Defendant was further awarded a large motel complex, which included a cafe, a commercial building, and two residences. Plaintiff was awarded the family home and furnishings and the adjoining acreage except for 2.38 acres situated near the gas company. She received two rental units valued at $28,500, the Westerner Cocktail Lounge valued at $16,000, and several pieces of real property totaling $26,300 in value. She was also awarded her personal belongings, an automobile, five horses registered in her name, and a small picture of a deceased horse beloved by the family. Defendant was awarded all of the other horses and the large picture of the family horse. The decree further provided that in the event of any taxes based on the distribution ordered therein, the parties were to be equally responsible, except if defendant exercised the option to purchase the ranches, he alone would pay these taxes.

The parties live in a small town, and to preserve the reputation of the family a minimum amount of the evidence concerning the grounds for the divorce was included; however, the record indicates that this action was precipitated when plaintiff demanded that defendant choose between her and defendant's girl friend, and he preferred the latter. In Wilson v. Wilson[2] this court stated that although no firm rule can be uniformly applied in all divorce cases, and each must be determined upon the basis of the facts, the court may consider the relative loyalty or disloyalty of the parties to their marriage vows, and their relative guilt or innocence in causing the breakup of the marriage.

On appeal, defendant contends that the distribution was inequitable and unjust and merely because plaintiff was his wife, she was not entitled to one half of the assets accumulated during the marriage. Defendant emphasizes that it was his business ability, organization, and management which created his business empire and that plaintiff had no business acumen. Defendant urges that this court in the alternative grant a new trial or redistribute the property in an equitable manner. He suggests that an equitable distribution would be an award to him of all the businesses and the ranching property including the acreage adjoining the family home. In lieu of the interest in the aforementioned properties granted to plaintiff, she should be awarded $650 per month permanent alimony.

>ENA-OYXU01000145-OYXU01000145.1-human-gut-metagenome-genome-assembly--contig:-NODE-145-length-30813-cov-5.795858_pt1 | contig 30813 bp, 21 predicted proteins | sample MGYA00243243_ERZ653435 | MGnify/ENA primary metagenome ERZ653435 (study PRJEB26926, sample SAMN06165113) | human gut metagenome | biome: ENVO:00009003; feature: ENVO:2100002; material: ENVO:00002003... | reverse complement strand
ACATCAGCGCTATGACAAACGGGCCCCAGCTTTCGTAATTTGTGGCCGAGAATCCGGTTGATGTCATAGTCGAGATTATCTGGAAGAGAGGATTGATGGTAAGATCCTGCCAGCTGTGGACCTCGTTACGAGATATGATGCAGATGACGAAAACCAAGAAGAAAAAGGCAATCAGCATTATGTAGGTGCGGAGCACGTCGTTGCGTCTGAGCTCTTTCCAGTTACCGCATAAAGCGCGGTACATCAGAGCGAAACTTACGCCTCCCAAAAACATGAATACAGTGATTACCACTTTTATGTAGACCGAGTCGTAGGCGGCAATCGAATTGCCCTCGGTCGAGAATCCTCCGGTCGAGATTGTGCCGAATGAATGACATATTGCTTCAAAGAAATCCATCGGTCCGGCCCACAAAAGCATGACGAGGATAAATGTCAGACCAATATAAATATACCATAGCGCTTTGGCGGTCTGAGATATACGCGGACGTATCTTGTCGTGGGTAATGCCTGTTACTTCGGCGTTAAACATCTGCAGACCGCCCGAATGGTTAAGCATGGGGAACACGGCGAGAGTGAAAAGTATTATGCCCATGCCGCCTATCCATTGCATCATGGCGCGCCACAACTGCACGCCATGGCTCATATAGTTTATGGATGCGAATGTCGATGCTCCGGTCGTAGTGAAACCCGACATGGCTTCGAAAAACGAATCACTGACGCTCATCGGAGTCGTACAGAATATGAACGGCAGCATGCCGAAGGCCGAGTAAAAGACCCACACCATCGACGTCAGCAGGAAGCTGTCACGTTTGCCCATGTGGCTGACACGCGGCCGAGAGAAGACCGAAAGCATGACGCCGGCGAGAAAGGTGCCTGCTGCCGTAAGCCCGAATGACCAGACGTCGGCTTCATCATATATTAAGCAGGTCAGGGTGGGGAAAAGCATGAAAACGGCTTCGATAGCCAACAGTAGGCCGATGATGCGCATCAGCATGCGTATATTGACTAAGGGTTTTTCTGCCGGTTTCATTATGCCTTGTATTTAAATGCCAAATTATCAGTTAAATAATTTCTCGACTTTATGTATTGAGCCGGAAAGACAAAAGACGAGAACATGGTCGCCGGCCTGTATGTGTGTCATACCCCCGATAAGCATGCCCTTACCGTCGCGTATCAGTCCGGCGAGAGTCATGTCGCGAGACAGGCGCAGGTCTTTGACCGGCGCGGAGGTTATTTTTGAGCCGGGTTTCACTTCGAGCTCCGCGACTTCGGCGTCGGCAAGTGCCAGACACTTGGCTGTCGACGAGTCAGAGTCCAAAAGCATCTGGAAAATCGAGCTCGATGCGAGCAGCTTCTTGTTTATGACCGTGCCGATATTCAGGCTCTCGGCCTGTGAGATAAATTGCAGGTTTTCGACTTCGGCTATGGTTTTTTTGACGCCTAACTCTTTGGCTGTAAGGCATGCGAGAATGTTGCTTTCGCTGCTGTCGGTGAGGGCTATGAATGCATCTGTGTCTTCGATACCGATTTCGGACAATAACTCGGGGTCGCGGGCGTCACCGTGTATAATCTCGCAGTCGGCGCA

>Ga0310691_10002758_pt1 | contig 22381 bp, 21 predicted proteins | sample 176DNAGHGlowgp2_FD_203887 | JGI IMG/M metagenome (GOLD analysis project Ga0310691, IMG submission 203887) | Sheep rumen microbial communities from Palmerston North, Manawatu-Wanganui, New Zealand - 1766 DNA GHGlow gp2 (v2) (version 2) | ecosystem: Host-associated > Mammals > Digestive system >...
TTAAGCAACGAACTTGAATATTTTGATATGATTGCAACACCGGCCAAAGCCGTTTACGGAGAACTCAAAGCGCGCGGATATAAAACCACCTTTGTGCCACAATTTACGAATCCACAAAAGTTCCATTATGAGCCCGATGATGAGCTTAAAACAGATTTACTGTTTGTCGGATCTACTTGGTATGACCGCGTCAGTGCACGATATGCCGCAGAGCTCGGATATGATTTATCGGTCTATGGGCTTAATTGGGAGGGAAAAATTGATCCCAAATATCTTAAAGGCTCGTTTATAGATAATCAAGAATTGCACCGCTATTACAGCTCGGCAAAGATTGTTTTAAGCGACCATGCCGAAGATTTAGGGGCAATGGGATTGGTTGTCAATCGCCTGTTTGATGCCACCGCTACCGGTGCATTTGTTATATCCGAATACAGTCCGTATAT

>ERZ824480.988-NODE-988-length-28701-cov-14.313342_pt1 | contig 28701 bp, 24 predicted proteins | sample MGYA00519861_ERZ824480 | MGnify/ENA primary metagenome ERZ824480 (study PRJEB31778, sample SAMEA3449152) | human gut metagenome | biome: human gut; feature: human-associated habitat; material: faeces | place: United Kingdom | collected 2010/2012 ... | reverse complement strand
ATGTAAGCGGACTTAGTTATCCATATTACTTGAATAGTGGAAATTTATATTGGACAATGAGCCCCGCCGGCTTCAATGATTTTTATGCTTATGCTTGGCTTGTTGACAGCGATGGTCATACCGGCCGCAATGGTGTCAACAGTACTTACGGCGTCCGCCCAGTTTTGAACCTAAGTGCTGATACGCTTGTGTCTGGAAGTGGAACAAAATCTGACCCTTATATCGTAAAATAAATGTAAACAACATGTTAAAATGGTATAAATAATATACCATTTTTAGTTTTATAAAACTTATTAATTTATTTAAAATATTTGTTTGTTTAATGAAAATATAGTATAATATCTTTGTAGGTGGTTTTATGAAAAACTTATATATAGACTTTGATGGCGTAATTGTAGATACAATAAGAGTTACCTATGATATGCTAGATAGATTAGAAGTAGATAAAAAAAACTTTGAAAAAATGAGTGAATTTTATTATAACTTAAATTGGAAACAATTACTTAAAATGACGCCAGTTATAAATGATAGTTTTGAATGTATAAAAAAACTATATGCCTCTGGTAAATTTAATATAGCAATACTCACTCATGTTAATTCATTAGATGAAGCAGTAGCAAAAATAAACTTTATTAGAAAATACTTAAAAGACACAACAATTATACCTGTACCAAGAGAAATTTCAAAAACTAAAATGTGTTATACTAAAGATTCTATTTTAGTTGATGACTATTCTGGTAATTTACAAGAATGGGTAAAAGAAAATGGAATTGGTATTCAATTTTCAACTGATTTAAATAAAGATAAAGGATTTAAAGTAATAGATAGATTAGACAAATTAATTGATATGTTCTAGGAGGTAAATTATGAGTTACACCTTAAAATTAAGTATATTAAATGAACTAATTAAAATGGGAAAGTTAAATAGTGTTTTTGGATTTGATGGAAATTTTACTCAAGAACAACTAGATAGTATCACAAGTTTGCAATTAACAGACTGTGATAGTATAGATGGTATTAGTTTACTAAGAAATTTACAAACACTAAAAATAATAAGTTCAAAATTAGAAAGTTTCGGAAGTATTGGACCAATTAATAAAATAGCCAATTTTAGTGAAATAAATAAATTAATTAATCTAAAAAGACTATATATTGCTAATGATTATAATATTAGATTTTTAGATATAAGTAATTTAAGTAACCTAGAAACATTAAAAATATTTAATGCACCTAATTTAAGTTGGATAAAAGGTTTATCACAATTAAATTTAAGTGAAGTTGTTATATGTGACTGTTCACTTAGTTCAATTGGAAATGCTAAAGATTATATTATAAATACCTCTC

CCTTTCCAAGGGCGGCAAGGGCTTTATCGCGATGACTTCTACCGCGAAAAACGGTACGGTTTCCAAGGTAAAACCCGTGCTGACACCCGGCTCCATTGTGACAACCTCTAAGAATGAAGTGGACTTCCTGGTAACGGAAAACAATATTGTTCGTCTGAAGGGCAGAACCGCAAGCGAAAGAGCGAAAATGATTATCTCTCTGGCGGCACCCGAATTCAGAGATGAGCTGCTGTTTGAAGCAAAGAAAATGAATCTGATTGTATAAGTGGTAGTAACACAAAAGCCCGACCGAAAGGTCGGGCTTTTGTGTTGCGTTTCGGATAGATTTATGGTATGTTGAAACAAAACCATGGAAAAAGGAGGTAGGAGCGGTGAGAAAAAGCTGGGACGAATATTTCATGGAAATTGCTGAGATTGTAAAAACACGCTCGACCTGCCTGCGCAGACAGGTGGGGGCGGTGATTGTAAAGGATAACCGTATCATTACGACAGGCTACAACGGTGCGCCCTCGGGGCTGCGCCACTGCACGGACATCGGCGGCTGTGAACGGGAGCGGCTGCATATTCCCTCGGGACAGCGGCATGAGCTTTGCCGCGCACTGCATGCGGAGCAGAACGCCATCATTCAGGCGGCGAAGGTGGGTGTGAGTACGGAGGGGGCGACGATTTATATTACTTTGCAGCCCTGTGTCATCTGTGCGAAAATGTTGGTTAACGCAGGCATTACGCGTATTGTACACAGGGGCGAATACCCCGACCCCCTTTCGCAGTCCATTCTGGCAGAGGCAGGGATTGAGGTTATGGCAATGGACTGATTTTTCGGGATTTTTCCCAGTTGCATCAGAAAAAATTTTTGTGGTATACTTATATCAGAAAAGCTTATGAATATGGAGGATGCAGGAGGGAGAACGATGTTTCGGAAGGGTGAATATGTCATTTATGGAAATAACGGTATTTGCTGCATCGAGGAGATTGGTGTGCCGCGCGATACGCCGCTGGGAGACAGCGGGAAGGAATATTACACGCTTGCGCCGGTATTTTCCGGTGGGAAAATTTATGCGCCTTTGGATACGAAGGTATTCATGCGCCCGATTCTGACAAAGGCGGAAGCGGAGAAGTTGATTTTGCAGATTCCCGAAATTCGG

Through numerous hearings and communications with the parties over a period of two years, the trial court attempted to accommodate the parties and provide for an equitable distribution. Defendant objected to any plan of distribution in which any valuable asset was awarded to plaintiff. Defendant presented evidence to establish the strong interrelationships among his numerous business ventures, although a review of this evidence does not support his assertion. The trial court found that an award of permanent alimony was not in *700 plaintiff's best interest, and the only alternative to accommodate both parties was a decree providing a means whereby defendant could purchase plaintiff's interests.

Although it is both the duty and prerogative of this court in a case of equity to review the facts as well as the law, Article VIII, Section 9, Constitution of Utah, the trial judge has considerable latitude of discretion in adjusting the financial and property interests in a divorce case. The actions of the trial court are indulged with a presumption of validity, and the burden is upon appellant to prove such a serious inequity as to manifest a clear abuse of discretion.[3] There is no fixed rule or formula for the division of property; Section 30-3-5, U.C.A. 1953, provides that when a decree of divorce is made the court may make such orders in relation to property as may be equitable.[4] The trial court has a responsibility to endeavor to provide a just and equitable adjustment of their economic resources so that the parties might reconstruct their lives on a happy and useful basis.[5]

A review of the record in the instant case clearly indicates that the trial court has given conscientious and judicious consideration to the appropriate factors which should be reviewed in such situations. The distribution of the property has permitted defendant to retain control of his substantial interests, which the evidence indicates he manipulates in a manner to maximize his financial remuneration. Under such circumstances this court is not persuaded that the trial court has abused the broad discretion which is reposed in him in such matters.[6]

The judgment of the trial court is affirmed. Costs are awarded to plaintiff.



[1] These elements are among those included in the general formula for evaluating and adjusting the rights and obligations of the parties in McDonald v. McDonald, 120 Utah 573, 581-582, 236 P.2d 1066 (1951).

[2] 5 Utah 2d 79, 82, 296 P.2d 977 (1956).

[3] Humphreys v. Humphreys, Utah, 520 P.2d 193 (1974); Harding v. Harding, 26 Utah 2d 277, 488 P.2d 308 (1971).

[4] Weaver v. Weaver, 21 Utah 2d 166, 442 P.2d 928 (1968).

[5] Wilson v. Wilson, note 2, supra.

[6] Slaughter v. Slaughter, 18 Utah 2d 274, 421 P.2d 503 (1966); Sorensen v. Sorensen, 14 Utah 2d 24, 376 P.2d 547 (1963).